This afternoon I would like to make a contribution on the Auditor-General’s report Biosecurity — Livestock. From the outset I say that this is not pleasant reading.
On the audit the Auditor-General said:
This audit found Victoria’s livestock biosecurity system to have been weakened by a decline in financial and staff resourcing.
That now creates a situation where we are exposing ourselves to a range of diseases in our agricultural sector. This is important because, according to the Australian Bureau of Statistics, Victoria’s food and fibre exports totalled $11.4 billion in 2013–14, while the gross value of agricultural commodities, including meat, milk-derived products, eggs, hides, skins and animal fibre, was $12.7 billion. These are significant contributions to the Victorian economy.
Victorian agricultural industries have significant competitive advantages such as being relatively free of pests and diseases, which allows premium prices at market. You would think that any government worth its salt would take steps to protect and enhance such a valuable sector of our economy. But, as the Auditor-General makes abundantly clear, that has not been the case.
Under the previous government there was a significant degradation of Victoria’s ability to detect, prepare for and respond to emergency livestock disease outbreaks. The potential for a major disease outbreak going undetected until it is established has increased in the last five years. It is quite staggering that this happened with The Nationals in the coalition. I think its members have failed their traditional constituency base. They have played Russian roulette in this sector and taken a range of soft options and a lazy pathway that has put Victoria’s good reputation in the agricultural sector at stake. I believe that is quite staggering.
To give an indication of how catastrophic an outbreak of disease in our livestock industry could be, the Australian Bureau of Agricultural and Resource Economics and Sciences estimates that a large-scale outbreak of foot-and-mouth disease would cost the Australian economy $52 billion over a 10-year period. I again quote from the Auditor-General’s report:
Of all Australian states and territories, Victoria is considered most at risk of a foot-and-mouth disease outbreak due to its temperate climate and intensive livestock production systems.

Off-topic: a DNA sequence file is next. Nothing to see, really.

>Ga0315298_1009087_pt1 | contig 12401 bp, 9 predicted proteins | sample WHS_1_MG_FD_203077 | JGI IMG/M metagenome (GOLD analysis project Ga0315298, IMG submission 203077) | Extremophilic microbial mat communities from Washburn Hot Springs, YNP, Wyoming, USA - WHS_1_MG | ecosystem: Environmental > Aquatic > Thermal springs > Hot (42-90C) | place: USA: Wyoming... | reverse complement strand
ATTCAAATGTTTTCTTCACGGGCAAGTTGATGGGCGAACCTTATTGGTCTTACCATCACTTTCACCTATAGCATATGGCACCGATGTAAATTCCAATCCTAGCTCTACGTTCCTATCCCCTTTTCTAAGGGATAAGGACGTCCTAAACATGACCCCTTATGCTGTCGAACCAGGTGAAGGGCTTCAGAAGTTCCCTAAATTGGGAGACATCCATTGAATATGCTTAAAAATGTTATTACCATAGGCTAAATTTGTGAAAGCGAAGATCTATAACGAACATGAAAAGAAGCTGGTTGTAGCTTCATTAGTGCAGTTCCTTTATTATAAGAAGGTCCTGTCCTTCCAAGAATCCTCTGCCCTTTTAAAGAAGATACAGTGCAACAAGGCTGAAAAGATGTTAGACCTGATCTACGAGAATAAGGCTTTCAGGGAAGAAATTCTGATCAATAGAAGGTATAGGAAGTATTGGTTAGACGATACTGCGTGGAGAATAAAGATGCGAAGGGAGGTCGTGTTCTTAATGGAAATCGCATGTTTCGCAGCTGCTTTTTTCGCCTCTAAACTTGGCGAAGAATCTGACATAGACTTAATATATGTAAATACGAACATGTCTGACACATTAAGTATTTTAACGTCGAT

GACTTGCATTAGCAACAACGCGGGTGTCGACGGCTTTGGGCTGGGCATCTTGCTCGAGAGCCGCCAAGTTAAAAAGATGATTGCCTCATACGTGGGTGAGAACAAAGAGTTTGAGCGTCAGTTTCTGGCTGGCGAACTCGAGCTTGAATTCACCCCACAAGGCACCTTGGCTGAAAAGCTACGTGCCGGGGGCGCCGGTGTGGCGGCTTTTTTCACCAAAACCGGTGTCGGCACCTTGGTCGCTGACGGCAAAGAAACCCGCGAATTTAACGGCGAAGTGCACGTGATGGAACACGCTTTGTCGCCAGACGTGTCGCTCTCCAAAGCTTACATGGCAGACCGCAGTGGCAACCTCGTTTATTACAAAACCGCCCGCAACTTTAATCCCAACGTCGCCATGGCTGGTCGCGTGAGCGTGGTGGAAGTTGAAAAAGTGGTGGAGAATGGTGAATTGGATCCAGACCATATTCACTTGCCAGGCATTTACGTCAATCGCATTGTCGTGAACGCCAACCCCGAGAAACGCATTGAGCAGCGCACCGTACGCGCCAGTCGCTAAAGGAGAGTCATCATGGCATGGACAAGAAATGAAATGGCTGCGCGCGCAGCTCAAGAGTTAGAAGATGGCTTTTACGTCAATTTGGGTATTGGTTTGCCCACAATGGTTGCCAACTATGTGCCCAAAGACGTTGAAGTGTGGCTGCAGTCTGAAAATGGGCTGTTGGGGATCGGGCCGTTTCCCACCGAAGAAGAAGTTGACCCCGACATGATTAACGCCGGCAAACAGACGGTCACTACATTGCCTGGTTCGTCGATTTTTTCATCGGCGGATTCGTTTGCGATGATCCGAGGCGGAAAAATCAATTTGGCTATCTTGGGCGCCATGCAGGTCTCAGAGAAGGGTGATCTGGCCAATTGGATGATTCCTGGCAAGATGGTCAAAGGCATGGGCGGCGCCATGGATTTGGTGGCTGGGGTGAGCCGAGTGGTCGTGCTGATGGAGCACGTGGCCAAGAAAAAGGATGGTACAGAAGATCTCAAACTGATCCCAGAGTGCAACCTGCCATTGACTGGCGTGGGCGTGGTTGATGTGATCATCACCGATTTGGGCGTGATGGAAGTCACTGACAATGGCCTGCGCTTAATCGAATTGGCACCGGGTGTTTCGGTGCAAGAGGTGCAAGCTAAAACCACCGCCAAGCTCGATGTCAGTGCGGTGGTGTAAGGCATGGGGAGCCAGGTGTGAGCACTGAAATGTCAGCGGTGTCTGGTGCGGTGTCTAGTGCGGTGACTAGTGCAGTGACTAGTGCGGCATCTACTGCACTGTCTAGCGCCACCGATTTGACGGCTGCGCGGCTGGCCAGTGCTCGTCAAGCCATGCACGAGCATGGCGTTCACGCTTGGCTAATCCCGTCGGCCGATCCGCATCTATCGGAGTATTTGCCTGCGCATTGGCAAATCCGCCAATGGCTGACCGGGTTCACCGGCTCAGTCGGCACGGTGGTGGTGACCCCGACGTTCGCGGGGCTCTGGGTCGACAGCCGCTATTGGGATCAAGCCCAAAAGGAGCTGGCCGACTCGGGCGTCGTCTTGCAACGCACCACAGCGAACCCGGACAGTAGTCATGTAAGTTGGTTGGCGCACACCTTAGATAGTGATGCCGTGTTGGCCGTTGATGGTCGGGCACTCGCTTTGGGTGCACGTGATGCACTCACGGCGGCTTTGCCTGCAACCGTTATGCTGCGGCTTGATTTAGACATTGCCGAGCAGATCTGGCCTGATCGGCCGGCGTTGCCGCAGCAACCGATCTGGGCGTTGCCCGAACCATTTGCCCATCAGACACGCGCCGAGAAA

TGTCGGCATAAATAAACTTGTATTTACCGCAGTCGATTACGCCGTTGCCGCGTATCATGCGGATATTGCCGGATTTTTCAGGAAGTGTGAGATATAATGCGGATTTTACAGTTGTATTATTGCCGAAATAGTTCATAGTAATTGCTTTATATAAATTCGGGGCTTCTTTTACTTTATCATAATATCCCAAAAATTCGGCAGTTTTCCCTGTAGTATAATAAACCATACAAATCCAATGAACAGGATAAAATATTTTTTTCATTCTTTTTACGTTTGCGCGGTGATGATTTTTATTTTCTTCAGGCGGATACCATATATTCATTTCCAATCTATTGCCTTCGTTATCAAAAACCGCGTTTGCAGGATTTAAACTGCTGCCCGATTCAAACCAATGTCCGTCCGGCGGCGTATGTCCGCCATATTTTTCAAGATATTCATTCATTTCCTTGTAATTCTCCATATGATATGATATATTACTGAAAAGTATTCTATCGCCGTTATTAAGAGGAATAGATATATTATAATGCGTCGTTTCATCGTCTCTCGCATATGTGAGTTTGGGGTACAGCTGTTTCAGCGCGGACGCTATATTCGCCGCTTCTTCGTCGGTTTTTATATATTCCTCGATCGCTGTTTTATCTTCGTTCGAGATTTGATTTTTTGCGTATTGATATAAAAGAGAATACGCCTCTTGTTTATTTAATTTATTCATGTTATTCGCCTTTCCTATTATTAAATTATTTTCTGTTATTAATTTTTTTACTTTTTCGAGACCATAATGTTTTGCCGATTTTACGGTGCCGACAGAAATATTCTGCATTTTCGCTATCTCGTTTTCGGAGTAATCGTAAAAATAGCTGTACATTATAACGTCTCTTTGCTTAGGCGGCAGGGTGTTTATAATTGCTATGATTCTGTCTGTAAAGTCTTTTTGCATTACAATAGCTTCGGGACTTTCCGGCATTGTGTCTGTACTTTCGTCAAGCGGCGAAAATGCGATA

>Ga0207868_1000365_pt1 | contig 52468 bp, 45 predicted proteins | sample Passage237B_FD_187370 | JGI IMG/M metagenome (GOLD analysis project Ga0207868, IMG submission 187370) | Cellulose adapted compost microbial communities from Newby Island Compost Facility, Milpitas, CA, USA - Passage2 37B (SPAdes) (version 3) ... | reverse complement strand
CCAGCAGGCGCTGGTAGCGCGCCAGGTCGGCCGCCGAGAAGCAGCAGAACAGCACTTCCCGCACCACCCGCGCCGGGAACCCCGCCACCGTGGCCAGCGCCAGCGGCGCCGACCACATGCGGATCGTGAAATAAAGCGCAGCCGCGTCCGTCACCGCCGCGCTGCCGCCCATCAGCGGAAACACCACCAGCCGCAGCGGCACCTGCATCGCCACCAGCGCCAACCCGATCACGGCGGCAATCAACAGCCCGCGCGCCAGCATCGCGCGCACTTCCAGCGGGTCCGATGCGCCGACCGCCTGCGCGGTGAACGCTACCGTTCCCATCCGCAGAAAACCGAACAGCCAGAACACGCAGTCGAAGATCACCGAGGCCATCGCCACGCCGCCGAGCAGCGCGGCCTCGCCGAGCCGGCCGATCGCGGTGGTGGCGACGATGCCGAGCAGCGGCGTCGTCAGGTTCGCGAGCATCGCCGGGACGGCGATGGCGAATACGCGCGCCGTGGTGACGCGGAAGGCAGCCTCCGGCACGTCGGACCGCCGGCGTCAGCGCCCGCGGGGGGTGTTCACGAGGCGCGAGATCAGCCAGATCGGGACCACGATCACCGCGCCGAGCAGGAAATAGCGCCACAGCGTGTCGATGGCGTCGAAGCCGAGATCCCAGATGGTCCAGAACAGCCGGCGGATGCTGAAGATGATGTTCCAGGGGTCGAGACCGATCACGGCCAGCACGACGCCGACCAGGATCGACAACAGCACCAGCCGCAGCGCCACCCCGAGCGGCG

What did the former government do about this threat to this multibillion-dollar pillar of the Victorian economy? It presided over a 39 per cent cut in surveillance activities and a 49 per cent cut to funding for core livestock biosecurity activities.
The Auditor-General said:
It represents a diminished return on investment for the state compared to preventive and preparatory activities.
But that is not all. The previous government also presided over a 42 per cent decrease in the number of veterinary and animal health officer positions. The number of animal health officers was halved during that period. That was at a time when we actually had a veterinary scientist as our Premier, so you would have thought there would have been more care and consideration in relation to this area. The department was over a year behind in preparing a draft plan for a response to foot-and-mouth disease. The final plan will not be ready until next year.
The former government ran things down so much that the Department of Economic Development, Jobs, Transport and Resources reports that its existing veterinary and animal health staffing levels cannot cope with one medium or two small concurrent animal disease outbreaks. This is a global benchmark, and at the moment Victoria just cannot do it. This is an unacceptable situation. Thousands of families, not to mention the Victorian economy, depend on these industries for their livelihoods.
I could go on, but time prevents me. I am happy to say that the department has accepted the Auditor-General’s recommendations and that Labor is delivering for our agricultural sector